Pop Culture Princess

Pop Culture Princess
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Friday, September 24, 2010

A burning issue to consider during Banned Books Week this year

Tomorrow is the start of Banned Books Week(September 25-October 2),the literary community's annual look at how the freedom to read has been and still is under siege. Freedom of thought is one of our most valued rights and part of that deal includes allowing people of all ages to choose their reading material without fear of reprisal.

Freedom of expression is another cherished right and as Peter Parker's Uncle Ben once wisely said,"With great power comes great responsibility." Normally,I don't get political on this blog(there are more than enough places online for folks to have those discussions)but for Banned Books Week this year,it's necessary for me to address the red hot elephant in the room.

Yes,we have to talk about book burning,that ugly sizzler of a subject,which made the news over the end of summer. While not getting into the whole ongoing debate that spurred a certain person to call for a nationwide bonfire of a well known religious text,it's safe to say that destroying anyone's spiritual writings is wrong for whatever reason.

Of all the ways in which to suppress reading that there are,book burning is the ultimate attack upon not only lovers of literature but authors and ideas themselves. It's a horrific notion that is scarier to bibliophiles that any imaged monster or evil curse could ever hope to achieve:

In order to make something less frightening,it's good to take it apart and see what really makes this terror run. To begin with,why fire? You could just as easily destroy books with water or scissors(not trying to give some misguided soul out there any ideas,I swear!) or any other method that allows for a major public display of force there.

Fire,as well demonstrated in the classic Ray Bradbury novel Fahrenheit 451, has strong symbolic meaning along with it's capacity to render objects into ashes. It represents positive as well as negative influences upon humanity and in the right hands,can be a source of progress and protection for those seeking a better way of life:

A key element that gives book burning any solid ground to stand on is mob mentality. Many of us would prefer to believe that we are not so easily persuadable as to be swept up into group based hatred but even the best of us can fall sway to fears from peers.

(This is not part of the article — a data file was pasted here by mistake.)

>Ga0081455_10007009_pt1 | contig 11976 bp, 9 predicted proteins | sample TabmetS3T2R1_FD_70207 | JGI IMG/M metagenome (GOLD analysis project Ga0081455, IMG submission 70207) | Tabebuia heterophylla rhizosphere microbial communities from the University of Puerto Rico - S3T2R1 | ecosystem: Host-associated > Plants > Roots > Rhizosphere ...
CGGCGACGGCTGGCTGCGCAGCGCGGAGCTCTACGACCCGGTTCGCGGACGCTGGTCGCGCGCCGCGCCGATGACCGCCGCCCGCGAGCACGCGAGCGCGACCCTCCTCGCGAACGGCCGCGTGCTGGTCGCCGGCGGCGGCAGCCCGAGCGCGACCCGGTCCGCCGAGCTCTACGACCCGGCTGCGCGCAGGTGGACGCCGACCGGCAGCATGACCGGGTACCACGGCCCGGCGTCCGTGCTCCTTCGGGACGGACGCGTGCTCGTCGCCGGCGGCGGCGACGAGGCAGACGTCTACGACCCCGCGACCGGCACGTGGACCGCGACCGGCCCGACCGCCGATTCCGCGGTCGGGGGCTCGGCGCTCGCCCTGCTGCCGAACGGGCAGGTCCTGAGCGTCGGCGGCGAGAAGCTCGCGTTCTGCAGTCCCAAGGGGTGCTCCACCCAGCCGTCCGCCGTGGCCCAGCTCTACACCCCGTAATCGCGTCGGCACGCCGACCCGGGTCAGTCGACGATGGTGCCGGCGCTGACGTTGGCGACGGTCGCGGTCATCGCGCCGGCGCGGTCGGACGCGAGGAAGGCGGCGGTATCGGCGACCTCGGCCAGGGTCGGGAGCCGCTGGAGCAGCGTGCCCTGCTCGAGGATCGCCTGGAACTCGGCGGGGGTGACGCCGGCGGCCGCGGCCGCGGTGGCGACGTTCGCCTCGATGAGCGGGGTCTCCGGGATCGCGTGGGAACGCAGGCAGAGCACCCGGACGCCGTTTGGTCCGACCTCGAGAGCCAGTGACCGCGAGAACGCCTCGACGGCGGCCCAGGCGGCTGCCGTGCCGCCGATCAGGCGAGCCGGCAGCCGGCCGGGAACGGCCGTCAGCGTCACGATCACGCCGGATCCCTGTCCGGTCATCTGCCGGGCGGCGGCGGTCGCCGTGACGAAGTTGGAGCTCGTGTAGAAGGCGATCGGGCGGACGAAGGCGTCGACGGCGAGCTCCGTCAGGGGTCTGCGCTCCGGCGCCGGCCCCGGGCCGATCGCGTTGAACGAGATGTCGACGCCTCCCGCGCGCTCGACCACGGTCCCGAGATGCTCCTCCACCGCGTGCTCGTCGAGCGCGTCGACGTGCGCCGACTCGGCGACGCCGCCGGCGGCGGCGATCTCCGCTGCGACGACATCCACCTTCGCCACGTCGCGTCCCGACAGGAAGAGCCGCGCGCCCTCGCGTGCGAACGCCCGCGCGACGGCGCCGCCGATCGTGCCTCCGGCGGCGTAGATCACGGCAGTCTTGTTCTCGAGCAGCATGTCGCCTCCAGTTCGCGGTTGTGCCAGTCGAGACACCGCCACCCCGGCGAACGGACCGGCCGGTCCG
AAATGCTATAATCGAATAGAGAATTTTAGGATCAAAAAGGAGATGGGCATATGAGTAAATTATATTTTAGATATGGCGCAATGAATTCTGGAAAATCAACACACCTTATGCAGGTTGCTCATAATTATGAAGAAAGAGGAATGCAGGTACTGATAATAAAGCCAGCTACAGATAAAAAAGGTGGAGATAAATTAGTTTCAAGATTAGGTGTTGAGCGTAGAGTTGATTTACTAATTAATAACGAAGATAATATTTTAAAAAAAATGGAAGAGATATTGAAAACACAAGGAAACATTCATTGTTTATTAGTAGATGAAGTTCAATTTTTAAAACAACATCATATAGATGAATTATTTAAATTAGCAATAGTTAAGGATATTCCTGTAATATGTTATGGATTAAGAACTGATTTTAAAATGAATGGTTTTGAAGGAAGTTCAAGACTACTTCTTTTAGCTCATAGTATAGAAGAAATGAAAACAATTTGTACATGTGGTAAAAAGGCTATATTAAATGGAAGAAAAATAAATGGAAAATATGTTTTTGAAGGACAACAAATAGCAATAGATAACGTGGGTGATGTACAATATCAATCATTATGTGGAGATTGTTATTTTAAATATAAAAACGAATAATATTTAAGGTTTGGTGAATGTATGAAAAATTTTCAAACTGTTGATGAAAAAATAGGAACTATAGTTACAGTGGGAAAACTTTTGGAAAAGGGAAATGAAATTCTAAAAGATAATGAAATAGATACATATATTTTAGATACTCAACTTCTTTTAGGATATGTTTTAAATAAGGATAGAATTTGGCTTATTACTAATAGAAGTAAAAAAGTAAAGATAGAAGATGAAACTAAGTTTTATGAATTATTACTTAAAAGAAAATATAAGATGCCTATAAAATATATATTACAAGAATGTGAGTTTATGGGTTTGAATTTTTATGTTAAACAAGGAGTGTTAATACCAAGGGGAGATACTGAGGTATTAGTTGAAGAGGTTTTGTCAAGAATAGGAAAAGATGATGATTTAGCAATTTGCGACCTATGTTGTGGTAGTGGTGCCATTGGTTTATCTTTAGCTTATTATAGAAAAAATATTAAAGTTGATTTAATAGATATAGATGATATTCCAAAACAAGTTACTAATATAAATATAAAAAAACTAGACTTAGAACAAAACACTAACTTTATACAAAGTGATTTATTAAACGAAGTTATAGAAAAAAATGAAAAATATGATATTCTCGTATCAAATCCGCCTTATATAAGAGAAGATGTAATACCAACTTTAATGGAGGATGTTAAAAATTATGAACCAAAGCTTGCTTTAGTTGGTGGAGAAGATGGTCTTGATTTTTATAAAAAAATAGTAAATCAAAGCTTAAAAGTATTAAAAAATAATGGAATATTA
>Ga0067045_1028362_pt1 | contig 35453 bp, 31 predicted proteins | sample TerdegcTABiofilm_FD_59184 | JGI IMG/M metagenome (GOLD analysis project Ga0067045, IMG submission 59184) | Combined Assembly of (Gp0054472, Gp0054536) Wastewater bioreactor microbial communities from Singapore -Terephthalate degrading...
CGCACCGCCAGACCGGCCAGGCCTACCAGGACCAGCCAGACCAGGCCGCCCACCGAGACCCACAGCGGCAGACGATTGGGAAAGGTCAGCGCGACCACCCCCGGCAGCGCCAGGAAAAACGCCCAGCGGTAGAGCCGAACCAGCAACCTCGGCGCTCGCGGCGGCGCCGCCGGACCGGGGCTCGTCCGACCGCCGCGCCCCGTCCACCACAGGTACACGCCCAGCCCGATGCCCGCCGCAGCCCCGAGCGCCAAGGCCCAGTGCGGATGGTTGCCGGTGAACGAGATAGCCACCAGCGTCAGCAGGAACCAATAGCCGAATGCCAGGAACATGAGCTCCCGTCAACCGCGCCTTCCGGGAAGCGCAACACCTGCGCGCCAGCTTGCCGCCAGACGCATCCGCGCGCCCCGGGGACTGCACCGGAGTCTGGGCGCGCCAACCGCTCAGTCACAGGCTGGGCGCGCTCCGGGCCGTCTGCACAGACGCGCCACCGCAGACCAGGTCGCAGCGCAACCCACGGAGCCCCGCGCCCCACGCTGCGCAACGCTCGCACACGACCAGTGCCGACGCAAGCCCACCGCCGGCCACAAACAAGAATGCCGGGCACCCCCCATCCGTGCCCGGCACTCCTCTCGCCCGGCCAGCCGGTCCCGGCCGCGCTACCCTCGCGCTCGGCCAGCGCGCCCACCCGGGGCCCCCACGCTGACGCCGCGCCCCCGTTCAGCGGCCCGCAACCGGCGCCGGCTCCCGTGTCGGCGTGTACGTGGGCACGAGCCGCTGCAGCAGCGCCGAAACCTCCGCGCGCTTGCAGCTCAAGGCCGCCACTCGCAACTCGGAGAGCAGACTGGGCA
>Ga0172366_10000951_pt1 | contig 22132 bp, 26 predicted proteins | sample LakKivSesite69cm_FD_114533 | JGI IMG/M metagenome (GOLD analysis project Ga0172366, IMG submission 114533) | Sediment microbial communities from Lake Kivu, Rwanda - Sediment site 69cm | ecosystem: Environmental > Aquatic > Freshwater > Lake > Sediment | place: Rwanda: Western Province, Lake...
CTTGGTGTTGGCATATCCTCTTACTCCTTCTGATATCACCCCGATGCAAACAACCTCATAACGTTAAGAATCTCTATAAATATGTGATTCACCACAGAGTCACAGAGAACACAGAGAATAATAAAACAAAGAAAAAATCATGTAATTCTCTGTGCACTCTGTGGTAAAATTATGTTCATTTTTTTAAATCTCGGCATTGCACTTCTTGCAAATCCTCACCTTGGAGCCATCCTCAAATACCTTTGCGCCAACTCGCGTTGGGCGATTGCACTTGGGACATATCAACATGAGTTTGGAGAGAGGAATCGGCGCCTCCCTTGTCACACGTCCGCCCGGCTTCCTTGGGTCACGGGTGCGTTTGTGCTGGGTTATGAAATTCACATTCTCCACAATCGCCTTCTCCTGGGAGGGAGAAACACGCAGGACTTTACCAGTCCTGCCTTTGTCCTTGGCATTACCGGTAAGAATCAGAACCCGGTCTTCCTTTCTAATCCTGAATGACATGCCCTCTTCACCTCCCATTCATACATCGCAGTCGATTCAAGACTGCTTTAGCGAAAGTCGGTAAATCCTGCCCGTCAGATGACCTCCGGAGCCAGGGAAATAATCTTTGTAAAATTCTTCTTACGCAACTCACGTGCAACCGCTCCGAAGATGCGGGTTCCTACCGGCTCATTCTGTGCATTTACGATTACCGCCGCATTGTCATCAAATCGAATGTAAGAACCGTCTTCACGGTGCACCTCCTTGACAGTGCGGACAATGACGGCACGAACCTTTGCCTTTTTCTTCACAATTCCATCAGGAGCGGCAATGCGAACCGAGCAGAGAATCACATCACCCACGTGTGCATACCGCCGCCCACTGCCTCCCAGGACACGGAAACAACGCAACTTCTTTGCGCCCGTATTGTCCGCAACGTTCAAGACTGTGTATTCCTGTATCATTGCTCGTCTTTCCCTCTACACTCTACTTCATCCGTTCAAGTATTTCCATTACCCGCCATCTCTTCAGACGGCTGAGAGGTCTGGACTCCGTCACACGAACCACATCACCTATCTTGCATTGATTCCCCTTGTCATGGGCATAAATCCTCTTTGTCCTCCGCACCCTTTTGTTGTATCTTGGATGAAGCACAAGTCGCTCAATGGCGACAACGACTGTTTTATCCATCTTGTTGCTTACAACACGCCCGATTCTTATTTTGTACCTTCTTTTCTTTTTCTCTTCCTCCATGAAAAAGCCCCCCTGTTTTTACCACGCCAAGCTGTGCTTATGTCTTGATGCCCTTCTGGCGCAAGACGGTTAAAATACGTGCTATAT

This mindset has been used by both those wanting to do the right thing for all as well as those only concerned with gaining power and delighting in chaos. Beware the urge to follow in lockstep,regardless of what the theme may be,because such social movements have not only lead to the burning of books but of people,too:

Part of the fear that drives people to book burning is of change;from the world around them to their companions in life.

Seeking to be educated is a time honored path towards finding personal happiness but some of the major obstacles along the way are those who want everyone in their social sphere to stay in their place and go no further than their own backyard.

Trying to keep someone planted firmly on your level is actually a sign of insecurity rather than pride in your origins as many will maintain as a defense for such emotional sabotage. Direct and indirect opposition like this can quickly backfire,however,adding more fuel to the fire driving that special someone in life farther away from you than any book can:

As we celebrate our freedom to read,let us hope that book burning becomes one of those bits of history that we are no longer doomed to repeat. It's hard enough for local libraries to get the proper funding they need these days without having to worry about their collections going up in smoke.

The written word is each generation's lasting legacy to the next and it would be a sin and a shame to render such rich treasures into trash. Keep the fires burning in your heart instead of on the book shelves:

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